Forget spiders! Study says greatest fear in Missouri is commitment. In Kansas: love

Say it isn’t true about America’s heartland: Kansans are afraid of love. And Missourians fear commitment.

That’s the finding of an offbeat analysis of what people nationwide ask Google about their deepest fears.

In mountainous Montana, they ask about a fear of heights, according to market researchers, a home-security site curious about such things. In traffic-heavy New Jersey, the fear of driving tops all others.

“Fear of people” and “fear of spiders” were most searched in 11 states each during the one-year research period.

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Market researchers has released a study showing the top searched for fears in each state.

Kansas, for reasons unclear, is the only state in the nation suffering most from philophobia, a fear of falling in love. Or so it appears when it comes to Google users doing searches that begin with: “Why am I afraid of...” or “Why am I afraid to....”

Missouri wasn’t quite so exclusive in its fear of commitment (see gamophobia: a fear of long-term obligation or marriage). That phobia also surfaced in Google searches for Kentucky and Nevada, says, a marketing arm of security giant ADT that tapped Google Trends for its data.

The comparisons don’t advance an explanation on why Kansans and Missourians seem so uneasy about love and marriage, but one can theorize: Some Midwestern inclination to keep to ourselves? A generalized caution instilled by unpredictable weather?

Or could it be a desire to avoid the mistake of friends who, as small-town youth often do, married their high-school sweethearts the summer after graduating?

Maybe none of the above.

“The general trend all across the United States is that a lot of that loss of personal intimacy has to do with social media” and the demise of face-to-face contact, said spokesman Alec Sears.

“Maybe in Kansas, where communities are so spread out, the best option for many is to meet people online.” Sears said that kind of relationship could stir anxiety over falling in love — or at least a reason to ask Google about it.

In Missouri, the Rev. Natalie Remington has seen up-close the nerves, the momentary fear of getting wed.

“Sometimes the grooms are crying, they’re so scared,” said Remington, owner and officiant at Your Magical Day weddings, a walk-in marriage chapel at 4321 NE Vivion Road. She said that tons of guys will come in having had at least a few belts of booze to numb their jitters.

“I just kind of take them to a separate room where I talk them down off the roof. ‘Gonna be OK,’” Remington said. “They just go through with it.”

Because the brides and grooms went to the trouble to get a valid marriage license, she knows that they must have given it some thought prior to walking into her business.

“They have to come in with a marriage license,” Remington said, “so at some point they consented to this in a sober manner. Because the Recorder of Deeds — if they’re totally out of it — they’re not going to issue the marriage license.”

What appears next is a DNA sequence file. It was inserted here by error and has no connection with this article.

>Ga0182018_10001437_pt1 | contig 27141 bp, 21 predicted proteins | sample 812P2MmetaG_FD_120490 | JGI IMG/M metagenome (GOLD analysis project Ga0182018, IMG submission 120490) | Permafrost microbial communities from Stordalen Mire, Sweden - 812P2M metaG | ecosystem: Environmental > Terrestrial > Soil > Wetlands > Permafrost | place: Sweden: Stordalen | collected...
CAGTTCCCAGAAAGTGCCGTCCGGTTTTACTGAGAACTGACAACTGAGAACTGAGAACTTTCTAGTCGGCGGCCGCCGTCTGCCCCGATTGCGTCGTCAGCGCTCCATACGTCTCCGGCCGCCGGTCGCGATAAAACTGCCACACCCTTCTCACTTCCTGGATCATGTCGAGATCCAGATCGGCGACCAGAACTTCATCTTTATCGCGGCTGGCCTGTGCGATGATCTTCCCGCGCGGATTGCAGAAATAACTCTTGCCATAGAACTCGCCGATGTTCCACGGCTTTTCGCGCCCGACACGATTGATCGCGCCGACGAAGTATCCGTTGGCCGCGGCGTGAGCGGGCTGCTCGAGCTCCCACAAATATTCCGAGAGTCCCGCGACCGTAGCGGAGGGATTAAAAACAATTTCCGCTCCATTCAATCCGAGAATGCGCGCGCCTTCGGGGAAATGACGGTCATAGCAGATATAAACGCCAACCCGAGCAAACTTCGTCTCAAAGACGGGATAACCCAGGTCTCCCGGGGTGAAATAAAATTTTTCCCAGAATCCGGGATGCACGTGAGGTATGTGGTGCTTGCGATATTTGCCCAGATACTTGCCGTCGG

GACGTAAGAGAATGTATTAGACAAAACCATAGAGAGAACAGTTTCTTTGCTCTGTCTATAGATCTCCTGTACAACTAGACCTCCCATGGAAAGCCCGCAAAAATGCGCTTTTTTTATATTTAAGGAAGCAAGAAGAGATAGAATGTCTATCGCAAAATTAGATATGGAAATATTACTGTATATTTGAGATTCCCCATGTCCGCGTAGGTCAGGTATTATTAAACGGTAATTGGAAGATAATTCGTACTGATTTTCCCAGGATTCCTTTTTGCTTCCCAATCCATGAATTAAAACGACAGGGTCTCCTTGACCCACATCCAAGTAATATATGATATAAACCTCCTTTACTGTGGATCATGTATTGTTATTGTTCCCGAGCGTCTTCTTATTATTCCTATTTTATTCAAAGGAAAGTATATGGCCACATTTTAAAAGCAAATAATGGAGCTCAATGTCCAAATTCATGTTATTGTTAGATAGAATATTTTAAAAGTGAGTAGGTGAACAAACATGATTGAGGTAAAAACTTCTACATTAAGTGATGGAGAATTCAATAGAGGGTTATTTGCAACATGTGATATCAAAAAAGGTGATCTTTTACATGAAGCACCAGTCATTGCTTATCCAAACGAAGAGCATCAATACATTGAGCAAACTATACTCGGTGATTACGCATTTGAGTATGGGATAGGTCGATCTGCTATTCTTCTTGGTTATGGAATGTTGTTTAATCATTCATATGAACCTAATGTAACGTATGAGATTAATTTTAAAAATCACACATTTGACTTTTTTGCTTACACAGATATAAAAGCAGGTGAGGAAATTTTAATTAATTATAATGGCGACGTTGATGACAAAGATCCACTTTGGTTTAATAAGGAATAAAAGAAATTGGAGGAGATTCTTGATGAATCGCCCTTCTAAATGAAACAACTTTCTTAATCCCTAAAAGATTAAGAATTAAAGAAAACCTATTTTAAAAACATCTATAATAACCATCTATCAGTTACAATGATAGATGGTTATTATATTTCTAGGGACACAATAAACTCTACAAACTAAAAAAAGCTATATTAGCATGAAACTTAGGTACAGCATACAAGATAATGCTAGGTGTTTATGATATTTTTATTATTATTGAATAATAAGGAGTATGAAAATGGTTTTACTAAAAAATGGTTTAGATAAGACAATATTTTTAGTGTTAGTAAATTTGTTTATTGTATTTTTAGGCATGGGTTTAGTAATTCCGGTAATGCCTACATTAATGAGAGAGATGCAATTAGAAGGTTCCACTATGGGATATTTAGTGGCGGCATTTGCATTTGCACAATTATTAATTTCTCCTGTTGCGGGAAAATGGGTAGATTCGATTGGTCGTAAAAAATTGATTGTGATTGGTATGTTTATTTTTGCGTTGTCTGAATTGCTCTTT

Her belief, in fact, is that “marriage is stronger than ever.”

She added: “As far as fear of commitment, a phobia, we’ve had a lot of couples come. We’ve never had it actually happen where they didn’t go through with it.”

Statistics support that while certain types of commitments are on the wane, other are not.

State by state, the rate of marriages in the U.S. have been in decline for decades. Although fewer people are marrying, those who choose to marry are staying married. The rate of divorce also has been dropping nationwide, according to the Centers for Disease Control and Prevention.

These numbers say nothing about the ever-increasing number of couples who choose to commit in a different way — living together in unwedded bliss, which U.S. Census numbers show is skyrocketing, increasing by 30 percent since 2007.

But let’s assume many Kansans are afraid of love. That might say something about growing up in small communities, said University of Kansas psychologist Omri Gillath.

Research into “distributions of attachment style” has found that, in matters of romance, anxiety and avoidance can be strongest in countries that most value the collective qualities of family, community and shared traditions. In societies where individualism is valued, such as on the U.S. coasts, people tend to feel more secure in their love relations, Gillath said.

“There may be some science here” when it comes to Kansans, he said. “In more collective societies, there’s more emphasis on others and you might have more anxiety connected with how others view you. You don’t want to be seen as a burden.”

Jeff and Amy Burnett married on Oct. 7 after dating only a few months. It’s the third marriage for Amy, but she says she “knew he was the right one.” Amy Burnett

Now if Missourians are afraid of commitment, well, that would be news to Jeff and Amy Burnett. They went on their first date on June 4, and got married on Saturday.

“He proposed to me on August 11th,” Amy said. “He wanted to get married really soon. I was a little apprehensive. It wasn’t anything about fear of commitment, it was just really soon for me. But I knew he was the right one.”

For Amy, of Adrian, Mo., located about an hour south of Kansas City, it was her third marriage. She had been married early out of high school. That marriage barely lasted a year. Her second lasted 17 years. The divorce came after her daughter, 18 and headed soon to join the AmeriCorps volunteer program, graduated high school.

She said she and Jeff, age 41, met on the dating site

“He actually sold his farm and moved over here,” she said.

That’s a commitment.